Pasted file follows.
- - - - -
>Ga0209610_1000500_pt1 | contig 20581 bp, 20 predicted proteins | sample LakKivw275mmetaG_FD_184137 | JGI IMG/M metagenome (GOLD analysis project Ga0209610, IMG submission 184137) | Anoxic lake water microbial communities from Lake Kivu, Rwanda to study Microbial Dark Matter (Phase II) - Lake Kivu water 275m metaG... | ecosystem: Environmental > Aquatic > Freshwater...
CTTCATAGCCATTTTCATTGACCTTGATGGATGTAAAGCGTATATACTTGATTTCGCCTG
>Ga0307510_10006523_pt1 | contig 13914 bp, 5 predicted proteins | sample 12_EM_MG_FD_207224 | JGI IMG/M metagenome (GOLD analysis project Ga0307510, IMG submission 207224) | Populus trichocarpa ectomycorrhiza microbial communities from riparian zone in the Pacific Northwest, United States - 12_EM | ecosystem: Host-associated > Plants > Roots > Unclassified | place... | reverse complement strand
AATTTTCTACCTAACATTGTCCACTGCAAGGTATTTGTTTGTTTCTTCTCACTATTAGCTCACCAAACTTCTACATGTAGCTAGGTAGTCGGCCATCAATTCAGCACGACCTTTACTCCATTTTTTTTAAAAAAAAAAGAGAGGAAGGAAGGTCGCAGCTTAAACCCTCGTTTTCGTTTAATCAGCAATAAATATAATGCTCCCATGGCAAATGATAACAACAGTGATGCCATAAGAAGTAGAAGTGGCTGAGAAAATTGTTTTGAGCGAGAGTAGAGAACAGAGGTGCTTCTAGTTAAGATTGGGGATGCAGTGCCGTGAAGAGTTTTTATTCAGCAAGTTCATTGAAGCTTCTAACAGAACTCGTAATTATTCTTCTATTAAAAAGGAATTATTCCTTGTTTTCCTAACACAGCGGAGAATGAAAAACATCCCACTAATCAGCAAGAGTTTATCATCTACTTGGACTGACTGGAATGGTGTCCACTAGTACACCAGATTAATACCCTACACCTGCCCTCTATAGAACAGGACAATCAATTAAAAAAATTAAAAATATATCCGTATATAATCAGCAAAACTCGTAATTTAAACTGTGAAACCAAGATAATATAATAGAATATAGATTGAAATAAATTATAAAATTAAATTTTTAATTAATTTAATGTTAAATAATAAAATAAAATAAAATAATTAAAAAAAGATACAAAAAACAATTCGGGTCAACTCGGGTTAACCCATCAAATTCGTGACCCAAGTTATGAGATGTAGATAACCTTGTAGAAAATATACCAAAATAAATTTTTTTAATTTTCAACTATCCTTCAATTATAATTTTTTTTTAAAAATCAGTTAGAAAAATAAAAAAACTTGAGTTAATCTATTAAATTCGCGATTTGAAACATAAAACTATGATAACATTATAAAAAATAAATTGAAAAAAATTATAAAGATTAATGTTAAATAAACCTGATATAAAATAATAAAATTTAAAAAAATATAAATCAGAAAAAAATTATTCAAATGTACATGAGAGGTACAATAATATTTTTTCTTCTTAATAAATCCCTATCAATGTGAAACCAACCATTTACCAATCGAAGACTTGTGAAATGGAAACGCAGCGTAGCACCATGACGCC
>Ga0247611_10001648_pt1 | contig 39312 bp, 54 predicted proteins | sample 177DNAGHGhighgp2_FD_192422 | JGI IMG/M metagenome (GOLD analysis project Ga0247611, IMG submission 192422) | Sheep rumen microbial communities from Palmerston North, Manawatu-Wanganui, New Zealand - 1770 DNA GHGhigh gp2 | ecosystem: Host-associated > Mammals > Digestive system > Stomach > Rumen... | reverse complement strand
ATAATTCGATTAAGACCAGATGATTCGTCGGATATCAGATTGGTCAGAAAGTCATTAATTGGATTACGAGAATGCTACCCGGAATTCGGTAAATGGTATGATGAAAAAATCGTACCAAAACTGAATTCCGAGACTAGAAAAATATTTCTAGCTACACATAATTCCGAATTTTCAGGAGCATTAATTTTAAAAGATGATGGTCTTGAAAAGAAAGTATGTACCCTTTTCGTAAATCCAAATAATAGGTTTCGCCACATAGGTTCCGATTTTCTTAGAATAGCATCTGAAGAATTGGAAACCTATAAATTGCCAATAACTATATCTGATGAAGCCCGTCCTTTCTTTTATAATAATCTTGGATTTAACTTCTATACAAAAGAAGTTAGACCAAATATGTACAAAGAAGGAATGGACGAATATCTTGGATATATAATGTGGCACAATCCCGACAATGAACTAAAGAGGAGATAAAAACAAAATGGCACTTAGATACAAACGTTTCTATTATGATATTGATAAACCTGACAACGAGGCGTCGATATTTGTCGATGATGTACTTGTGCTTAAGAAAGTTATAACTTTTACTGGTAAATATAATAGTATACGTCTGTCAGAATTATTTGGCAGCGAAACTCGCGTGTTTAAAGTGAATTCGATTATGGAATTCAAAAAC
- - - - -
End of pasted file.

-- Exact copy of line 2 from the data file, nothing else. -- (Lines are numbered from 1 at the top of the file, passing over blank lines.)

CTTCATAGCCATTTTCATTGACCTTGATGGATGTAAAGCGTATATACTTGATTTCGCCTG